This chapter covers the key details you need to monitor and debug your Spark Applications. To do this, we will walk through the Spark UI with an example query designed to help you understand how to trace your own jobs through the execution life cycle. The example we’ll look at will also help you understand how to debug your jobs and where errors are likely to occur.
At some point, you’ll need to monitor your Spark jobs to understand where issues are occuring in them. It’s worth reviewing the different things that we can actually monitor and outlining some of the options for doing so. Let’s review the components we can monitor (see Figure 18-1).
The first thing you’ll want to begin monitoring when either debugging or just understanding better how your application executes against the cluster is the Spark UI and the Spark logs. These report information about the applications currently running at the level of concepts in Spark, such as RDDs and query plans. We talk in detail about how to use these Spark monitoring tools throughout this chapter.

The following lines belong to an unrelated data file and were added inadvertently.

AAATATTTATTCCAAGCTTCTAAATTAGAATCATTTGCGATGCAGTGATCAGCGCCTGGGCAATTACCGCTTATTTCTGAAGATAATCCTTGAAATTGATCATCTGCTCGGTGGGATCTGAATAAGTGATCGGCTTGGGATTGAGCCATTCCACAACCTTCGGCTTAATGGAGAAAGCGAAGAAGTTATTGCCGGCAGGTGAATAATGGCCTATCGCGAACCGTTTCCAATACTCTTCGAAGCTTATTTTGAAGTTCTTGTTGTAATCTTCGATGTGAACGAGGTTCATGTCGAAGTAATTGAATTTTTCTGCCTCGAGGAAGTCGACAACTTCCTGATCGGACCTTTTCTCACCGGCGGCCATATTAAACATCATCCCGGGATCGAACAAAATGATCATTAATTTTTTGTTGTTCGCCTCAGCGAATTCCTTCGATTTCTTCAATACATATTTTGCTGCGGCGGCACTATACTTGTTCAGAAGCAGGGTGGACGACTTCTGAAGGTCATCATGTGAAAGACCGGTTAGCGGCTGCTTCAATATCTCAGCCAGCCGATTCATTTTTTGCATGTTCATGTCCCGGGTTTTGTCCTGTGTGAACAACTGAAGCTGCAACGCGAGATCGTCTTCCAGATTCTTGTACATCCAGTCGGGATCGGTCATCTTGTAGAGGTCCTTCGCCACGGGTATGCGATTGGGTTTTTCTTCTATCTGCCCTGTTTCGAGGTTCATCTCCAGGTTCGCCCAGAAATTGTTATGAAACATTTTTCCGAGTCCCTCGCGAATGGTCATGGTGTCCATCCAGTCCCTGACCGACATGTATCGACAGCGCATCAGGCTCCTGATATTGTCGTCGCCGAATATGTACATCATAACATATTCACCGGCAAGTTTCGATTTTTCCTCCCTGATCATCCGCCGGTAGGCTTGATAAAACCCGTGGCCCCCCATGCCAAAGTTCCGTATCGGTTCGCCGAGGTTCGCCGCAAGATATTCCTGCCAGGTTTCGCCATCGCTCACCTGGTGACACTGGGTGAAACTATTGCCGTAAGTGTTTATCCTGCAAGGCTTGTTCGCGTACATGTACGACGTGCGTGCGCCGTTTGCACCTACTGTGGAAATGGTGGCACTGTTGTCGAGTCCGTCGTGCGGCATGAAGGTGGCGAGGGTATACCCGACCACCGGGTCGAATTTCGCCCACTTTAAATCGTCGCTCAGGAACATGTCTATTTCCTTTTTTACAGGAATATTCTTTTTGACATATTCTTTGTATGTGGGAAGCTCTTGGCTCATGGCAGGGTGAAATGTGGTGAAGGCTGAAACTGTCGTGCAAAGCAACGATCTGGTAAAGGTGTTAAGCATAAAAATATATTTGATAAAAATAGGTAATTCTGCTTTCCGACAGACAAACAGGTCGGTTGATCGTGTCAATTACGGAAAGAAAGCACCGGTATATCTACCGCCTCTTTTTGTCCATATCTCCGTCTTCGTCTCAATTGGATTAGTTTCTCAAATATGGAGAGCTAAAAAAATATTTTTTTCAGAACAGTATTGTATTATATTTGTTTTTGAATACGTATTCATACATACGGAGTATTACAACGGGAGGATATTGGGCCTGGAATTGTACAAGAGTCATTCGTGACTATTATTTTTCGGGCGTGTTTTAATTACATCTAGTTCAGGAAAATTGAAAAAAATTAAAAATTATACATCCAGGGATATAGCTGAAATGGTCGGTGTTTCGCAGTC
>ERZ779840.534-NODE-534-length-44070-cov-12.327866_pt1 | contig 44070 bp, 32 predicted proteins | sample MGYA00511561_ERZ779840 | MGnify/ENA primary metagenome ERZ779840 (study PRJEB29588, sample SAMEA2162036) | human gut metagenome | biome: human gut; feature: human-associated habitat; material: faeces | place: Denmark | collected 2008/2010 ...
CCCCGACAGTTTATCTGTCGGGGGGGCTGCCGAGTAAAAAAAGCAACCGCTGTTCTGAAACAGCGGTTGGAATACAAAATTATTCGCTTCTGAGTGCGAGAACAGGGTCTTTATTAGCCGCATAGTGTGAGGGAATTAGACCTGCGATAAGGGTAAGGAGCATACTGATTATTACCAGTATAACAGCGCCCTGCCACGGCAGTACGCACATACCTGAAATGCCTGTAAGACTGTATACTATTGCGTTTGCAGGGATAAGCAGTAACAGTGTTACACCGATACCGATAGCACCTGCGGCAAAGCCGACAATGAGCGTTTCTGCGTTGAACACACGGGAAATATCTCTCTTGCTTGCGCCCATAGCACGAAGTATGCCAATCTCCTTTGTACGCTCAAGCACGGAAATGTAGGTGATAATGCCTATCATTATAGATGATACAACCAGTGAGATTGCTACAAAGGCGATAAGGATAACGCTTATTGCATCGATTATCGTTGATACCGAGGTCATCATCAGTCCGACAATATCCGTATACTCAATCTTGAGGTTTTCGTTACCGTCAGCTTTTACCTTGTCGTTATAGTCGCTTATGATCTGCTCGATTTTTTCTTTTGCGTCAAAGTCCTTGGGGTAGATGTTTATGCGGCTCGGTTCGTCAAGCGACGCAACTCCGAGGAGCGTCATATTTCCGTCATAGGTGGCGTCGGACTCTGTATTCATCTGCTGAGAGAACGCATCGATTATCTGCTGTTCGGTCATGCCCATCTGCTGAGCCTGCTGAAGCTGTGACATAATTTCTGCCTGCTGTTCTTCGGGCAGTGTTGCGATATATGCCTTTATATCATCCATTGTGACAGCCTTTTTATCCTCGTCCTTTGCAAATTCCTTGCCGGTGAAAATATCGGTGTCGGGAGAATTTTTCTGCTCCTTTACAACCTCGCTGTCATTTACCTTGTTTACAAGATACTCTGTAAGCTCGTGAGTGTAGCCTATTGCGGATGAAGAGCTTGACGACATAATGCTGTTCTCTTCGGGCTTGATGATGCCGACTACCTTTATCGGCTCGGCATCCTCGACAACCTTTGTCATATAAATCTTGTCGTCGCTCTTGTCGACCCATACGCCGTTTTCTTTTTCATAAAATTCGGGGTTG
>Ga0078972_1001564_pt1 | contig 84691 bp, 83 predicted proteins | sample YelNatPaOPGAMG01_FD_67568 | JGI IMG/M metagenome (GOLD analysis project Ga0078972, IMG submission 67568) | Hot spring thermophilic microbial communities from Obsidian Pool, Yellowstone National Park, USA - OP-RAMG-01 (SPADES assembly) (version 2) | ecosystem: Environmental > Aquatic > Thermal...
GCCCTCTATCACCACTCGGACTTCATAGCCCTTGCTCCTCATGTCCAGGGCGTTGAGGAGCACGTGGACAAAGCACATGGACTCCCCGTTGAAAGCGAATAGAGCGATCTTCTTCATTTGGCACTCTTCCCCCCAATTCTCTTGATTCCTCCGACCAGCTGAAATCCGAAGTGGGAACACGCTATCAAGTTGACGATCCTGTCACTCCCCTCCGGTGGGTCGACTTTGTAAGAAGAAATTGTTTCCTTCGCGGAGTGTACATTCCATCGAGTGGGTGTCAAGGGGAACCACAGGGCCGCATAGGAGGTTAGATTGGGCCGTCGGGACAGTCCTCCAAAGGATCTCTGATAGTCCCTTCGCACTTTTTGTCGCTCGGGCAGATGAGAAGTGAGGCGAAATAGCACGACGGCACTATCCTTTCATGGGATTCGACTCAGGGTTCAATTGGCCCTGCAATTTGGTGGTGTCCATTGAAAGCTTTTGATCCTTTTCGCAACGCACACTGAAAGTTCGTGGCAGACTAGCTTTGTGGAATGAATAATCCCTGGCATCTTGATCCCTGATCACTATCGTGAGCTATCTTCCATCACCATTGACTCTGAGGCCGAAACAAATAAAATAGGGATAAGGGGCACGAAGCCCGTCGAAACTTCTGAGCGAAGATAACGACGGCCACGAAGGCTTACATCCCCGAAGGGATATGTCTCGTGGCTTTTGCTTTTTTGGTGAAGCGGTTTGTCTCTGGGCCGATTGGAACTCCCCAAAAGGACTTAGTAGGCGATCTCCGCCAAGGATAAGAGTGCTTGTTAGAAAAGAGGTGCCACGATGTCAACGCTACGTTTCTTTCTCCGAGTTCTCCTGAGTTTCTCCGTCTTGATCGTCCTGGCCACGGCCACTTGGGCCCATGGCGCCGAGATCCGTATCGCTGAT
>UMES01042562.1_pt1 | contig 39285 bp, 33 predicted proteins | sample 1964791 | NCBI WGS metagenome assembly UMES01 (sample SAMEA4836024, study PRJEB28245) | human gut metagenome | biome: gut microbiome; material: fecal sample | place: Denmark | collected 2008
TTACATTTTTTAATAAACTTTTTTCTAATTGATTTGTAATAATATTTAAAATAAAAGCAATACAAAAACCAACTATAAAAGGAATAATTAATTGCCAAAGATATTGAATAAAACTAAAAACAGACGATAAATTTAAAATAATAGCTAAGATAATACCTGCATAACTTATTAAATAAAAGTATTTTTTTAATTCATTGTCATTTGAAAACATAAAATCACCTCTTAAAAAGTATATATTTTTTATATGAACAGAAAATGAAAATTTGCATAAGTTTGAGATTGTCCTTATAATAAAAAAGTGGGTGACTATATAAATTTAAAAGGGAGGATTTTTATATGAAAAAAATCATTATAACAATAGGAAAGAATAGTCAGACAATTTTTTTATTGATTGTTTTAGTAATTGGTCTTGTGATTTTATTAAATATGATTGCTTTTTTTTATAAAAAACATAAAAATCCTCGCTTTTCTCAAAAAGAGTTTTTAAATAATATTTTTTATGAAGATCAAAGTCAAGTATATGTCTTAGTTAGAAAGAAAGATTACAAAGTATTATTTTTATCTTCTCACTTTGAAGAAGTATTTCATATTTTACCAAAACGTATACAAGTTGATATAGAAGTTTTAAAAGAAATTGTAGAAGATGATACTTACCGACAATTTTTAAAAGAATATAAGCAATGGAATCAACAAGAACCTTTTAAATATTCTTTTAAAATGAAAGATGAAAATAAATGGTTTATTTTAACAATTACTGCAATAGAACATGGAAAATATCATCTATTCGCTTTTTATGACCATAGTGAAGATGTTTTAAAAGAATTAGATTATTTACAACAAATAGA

Spark runs the executors in individual Java Virtual Machines (JVMs). Therefore, the next level of detail would be to monitor the individual virtual machines (VMs) to better understand how your code is running. JVM utilities such as jstack for providing stack traces, jmap for creating heap-dumps, jstat for reporting time–series statistics, and ...